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Playing In Pittsburgh And Baltimore Has Been Nightmarish For The Browns

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Moments like Phil Dawson's game-winning kick against the Ravens in 2007 have been hard to come by for the Browns in Baltimore and Pittsburgh. Photo by Jamie Squire/Getty Images.
Moments like Phil Dawson's game-winning kick against the Ravens in 2007 have been hard to come by for the Browns in Baltimore and Pittsburgh. Photo by Jamie Squire/Getty Images.

With two Super Bowl victories apiece since the 2000 season, the Pittsburgh Steelers and Baltimore Ravens have ruled first the AFC Central and now its successor, the AFC North. With 12 losing records in the 14 seasons of the expansion era that started in 1999, the Cleveland Browns have usually been at the other end of those divisions.

As such, then, it doesn’t take a genius to figure out that Pittsburgh and Baltimore have been tough places for the Browns to play in that time. And against the Steelers, it’s been difficult for the Browns to win on the road long before the new millennium began.

Cleveland is 3-11 all-time against the Ravens in Baltimore and has dropped five straight dating to 2008. The Browns are 21-39 against the Steelers in Pittsburgh in the regular season and 21-41 overall after playoff defeats following the 1994 and 2002 seasons. They’ve lost nine in a row going back to 2004.

Let’s take a closer look at both road series:

Baltimore – The Browns’ last road win over the Ravens came in 2007 – 33-30 in overtime – on a Phil Dawson field goal. His ping-pong field goal as time expired in regulation was finally ruled good, forcing OT.

When Cleveland won two straight in Baltimore – 27-17 in 2001 to sweep the season series and 14-13 in 2002 en route to squeaking into the playoffs – it appeared as if the team was set. But it hasn’t worked out that way.

In 2003, RB Jamal Lewis – who would later play for the Browns – did his best Jim Brown imitation in rushing for a then-NFL record 295 yards in a 33-13 rout, and the Ravens have just kept rolling from there. Baltimore’s last three home victories over Cleveland have been close games – 24-17, 20-14 and 23-16 from 2010-12, respectively – but close counts only in horseshoes and hand grenades. A win is a win is a win. The margin of victory does not factor into the equation.

Going forward, if new coach Rob Chudzinski’s club is going to make up ground on the Ravens, who wanted to talk to him about their coaching job following the 2007 season before eventually hiring John Harbaugh, then it is going to have to do better than just getting close. He’ll get his first crack at altering that trend on Sept. 15 at Baltimore when Cleveland opens the road portion of its season.

Pittsburgh – The series with the Steelers is five decades older than the one with the Ravens. It goes back to 1950 when Cleveland entered the NFL from the All-America Football Conference.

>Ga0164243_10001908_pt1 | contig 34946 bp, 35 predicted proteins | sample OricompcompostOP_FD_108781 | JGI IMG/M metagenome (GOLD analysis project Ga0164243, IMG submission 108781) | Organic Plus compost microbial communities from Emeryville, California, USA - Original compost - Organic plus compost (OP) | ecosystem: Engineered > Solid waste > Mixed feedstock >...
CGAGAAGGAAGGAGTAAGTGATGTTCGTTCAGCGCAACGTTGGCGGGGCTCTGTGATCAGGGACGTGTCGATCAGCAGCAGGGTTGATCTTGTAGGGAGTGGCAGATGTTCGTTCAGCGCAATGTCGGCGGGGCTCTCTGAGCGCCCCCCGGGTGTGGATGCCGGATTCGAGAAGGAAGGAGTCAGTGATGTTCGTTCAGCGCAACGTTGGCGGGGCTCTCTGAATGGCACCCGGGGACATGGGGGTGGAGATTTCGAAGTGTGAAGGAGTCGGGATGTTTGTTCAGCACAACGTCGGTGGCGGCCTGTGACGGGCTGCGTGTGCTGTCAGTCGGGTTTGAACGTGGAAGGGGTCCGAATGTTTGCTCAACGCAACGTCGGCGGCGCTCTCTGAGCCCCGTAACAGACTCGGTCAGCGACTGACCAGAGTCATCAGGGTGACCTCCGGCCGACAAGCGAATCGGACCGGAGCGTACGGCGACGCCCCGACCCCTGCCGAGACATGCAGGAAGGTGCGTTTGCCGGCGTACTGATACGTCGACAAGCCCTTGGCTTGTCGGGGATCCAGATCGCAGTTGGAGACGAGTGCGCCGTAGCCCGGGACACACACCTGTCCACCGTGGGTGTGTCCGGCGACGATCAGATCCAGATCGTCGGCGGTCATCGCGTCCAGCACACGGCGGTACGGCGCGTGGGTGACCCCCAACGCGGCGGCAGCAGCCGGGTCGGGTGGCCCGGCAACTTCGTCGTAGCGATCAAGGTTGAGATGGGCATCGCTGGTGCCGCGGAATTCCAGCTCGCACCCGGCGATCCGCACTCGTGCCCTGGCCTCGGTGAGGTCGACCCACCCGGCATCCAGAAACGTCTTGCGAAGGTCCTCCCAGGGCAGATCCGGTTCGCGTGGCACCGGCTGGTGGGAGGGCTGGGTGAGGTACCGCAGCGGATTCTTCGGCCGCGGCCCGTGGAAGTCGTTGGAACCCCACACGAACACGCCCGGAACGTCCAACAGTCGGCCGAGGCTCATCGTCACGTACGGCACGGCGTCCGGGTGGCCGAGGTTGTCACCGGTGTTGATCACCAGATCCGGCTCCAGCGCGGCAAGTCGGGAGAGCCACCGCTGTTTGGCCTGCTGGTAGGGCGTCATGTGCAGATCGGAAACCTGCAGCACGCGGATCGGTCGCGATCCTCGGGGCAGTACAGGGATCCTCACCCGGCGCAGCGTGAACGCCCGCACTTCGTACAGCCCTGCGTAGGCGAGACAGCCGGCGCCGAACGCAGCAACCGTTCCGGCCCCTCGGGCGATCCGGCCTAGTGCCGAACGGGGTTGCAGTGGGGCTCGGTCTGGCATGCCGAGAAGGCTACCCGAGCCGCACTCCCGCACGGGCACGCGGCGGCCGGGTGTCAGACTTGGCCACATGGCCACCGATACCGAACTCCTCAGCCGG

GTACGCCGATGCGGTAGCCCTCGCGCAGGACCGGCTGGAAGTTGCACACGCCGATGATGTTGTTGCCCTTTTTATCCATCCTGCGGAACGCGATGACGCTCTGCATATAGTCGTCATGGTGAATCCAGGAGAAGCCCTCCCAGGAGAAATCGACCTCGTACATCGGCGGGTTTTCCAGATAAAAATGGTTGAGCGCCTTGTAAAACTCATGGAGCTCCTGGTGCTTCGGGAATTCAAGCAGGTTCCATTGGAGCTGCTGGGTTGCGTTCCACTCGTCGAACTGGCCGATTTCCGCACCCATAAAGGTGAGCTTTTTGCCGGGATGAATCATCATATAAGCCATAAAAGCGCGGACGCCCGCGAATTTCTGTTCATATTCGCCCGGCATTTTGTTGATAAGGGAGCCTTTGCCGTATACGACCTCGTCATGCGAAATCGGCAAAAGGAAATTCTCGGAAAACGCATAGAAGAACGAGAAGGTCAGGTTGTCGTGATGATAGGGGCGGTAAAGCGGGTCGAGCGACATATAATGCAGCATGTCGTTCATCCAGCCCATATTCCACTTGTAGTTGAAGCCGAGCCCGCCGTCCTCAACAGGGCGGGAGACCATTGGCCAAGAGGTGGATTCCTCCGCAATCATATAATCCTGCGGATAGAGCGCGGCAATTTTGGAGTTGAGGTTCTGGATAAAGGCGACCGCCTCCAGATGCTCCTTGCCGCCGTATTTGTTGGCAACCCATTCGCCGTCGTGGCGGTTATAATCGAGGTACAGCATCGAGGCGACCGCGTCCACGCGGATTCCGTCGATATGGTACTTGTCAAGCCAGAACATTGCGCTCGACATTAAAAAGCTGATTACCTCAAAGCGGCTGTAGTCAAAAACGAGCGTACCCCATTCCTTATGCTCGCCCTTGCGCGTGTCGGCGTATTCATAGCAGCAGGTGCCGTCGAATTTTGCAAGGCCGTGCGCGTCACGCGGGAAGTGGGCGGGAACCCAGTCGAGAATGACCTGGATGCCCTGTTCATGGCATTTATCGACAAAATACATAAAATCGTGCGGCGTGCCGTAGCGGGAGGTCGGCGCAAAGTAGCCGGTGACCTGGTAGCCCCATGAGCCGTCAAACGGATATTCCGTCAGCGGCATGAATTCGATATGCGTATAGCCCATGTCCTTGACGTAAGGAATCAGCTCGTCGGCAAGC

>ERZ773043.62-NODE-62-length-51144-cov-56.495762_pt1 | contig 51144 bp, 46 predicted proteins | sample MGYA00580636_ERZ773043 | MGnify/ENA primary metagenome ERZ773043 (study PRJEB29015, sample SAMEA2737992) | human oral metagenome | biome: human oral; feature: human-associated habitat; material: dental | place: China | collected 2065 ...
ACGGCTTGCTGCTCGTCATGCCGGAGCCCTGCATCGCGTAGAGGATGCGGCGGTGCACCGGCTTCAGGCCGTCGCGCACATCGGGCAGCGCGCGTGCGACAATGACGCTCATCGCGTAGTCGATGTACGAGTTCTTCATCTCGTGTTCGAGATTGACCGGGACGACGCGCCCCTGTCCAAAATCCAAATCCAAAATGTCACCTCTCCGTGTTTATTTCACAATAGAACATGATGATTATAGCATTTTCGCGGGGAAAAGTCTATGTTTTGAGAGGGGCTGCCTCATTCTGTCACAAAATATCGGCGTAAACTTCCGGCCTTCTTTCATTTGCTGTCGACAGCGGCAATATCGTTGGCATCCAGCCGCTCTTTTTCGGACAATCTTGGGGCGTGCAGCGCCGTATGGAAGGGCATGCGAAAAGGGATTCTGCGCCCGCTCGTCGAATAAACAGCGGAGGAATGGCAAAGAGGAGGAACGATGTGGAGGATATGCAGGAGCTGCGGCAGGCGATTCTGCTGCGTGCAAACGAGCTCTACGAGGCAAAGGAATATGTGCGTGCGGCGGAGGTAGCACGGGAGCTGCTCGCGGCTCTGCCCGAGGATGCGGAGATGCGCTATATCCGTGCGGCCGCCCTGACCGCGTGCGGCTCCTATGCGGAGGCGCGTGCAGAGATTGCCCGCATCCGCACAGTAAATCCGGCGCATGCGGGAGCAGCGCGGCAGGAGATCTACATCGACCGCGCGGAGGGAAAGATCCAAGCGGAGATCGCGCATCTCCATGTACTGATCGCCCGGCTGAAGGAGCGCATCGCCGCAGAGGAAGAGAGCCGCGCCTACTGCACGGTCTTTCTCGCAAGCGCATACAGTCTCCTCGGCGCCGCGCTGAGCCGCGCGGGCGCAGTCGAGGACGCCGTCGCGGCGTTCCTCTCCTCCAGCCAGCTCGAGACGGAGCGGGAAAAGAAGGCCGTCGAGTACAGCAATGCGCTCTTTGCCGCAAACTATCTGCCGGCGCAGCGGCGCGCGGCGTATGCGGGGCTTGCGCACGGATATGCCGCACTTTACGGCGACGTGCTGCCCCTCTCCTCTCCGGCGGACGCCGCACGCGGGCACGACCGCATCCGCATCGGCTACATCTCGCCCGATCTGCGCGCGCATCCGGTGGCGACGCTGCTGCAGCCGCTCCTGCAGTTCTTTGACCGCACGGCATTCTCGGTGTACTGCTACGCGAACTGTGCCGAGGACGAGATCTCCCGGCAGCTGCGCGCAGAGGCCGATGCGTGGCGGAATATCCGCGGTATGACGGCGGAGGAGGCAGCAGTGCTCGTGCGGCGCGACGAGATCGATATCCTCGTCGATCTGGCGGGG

The Browns lost their first 16 games at Three Rivers Stadium, hence the term “The Three Rivers Jinx,” until finally winning 27-24 in 1986 on their way to the AFC Championship Game. There’s good reason for the length of those struggles; beginning in 1972, Pittsburgh became one of the dominant teams in football. As such, a lot of clubs – not just the Browns -- were losing at Three Rivers.

The highlight for Cleveland at Three Rivers came when it captured won four straight from 1986-89, including a 51-0 whitewashing in 1989 that still stands as Pittsburgh’s most lopsided home defeat ever. Younger fans will remember 1999 when, after losing 43-0 to the Steelers at Cleveland in the season opener, then-coach Chris Palmer’s team won 16-15 on Dawson’s 39-yard field goal as time expired.

But those games were the exception, not the rule. From 1970-2000 – the life of the stadium – the Browns were just 5-24 at Three Rivers, including playoffs. The lone victory in 12 tries at Heinz Field occurred in 2003 on Sunday Night Football when QB Tim Couch played perhpas the best game of his career in a 33-13 laugher.

So from 1970 to the present, including playoffs, the Browns are just 6-36 (.143) in Pittsburgh.

Ouch.

Although Cleveland dominated the early part of the series, going 15-5 at Pittsburgh from 1950-69, the Steelers did have their moments.

Pittsburgh’s first home triumph over the Browns came in 1954 at Forbes Field. Cleveland was on its way to the first of two straight NFL championships and the Steelers were headed nowhere, but Pittsburgh won anyway by a whopping 55-27 count. That’s still tied for the third-most points the Browns have ever given up in a regular-season game. The Steelers won in Pittsburgh 14-10 in 1960, 9-7 in 1963 and 16-6 in 1966, each time dealing Cleveland a devastating blow to its postseason hopes.

Hall of Fame RB Jim Brown has said that while the New York Giants were the best team overall and had the best and smartest defense he faced during his time with the Browns from 1957-65, it was the Steelers who featured the most physical defense.

And, as it has turned out, the Steelers have also been the most dominant against the Browns at home over the long haul, especially since 1970. It was in 1969 when Chuck Noll, a native Clevelander and a former Browns messenger guard/linebacker from 1953-59, took over as the coach.

Perhaps Cleveland fans should blame the Pro Football Hall of Famer for the turnaround, and call him a traitor.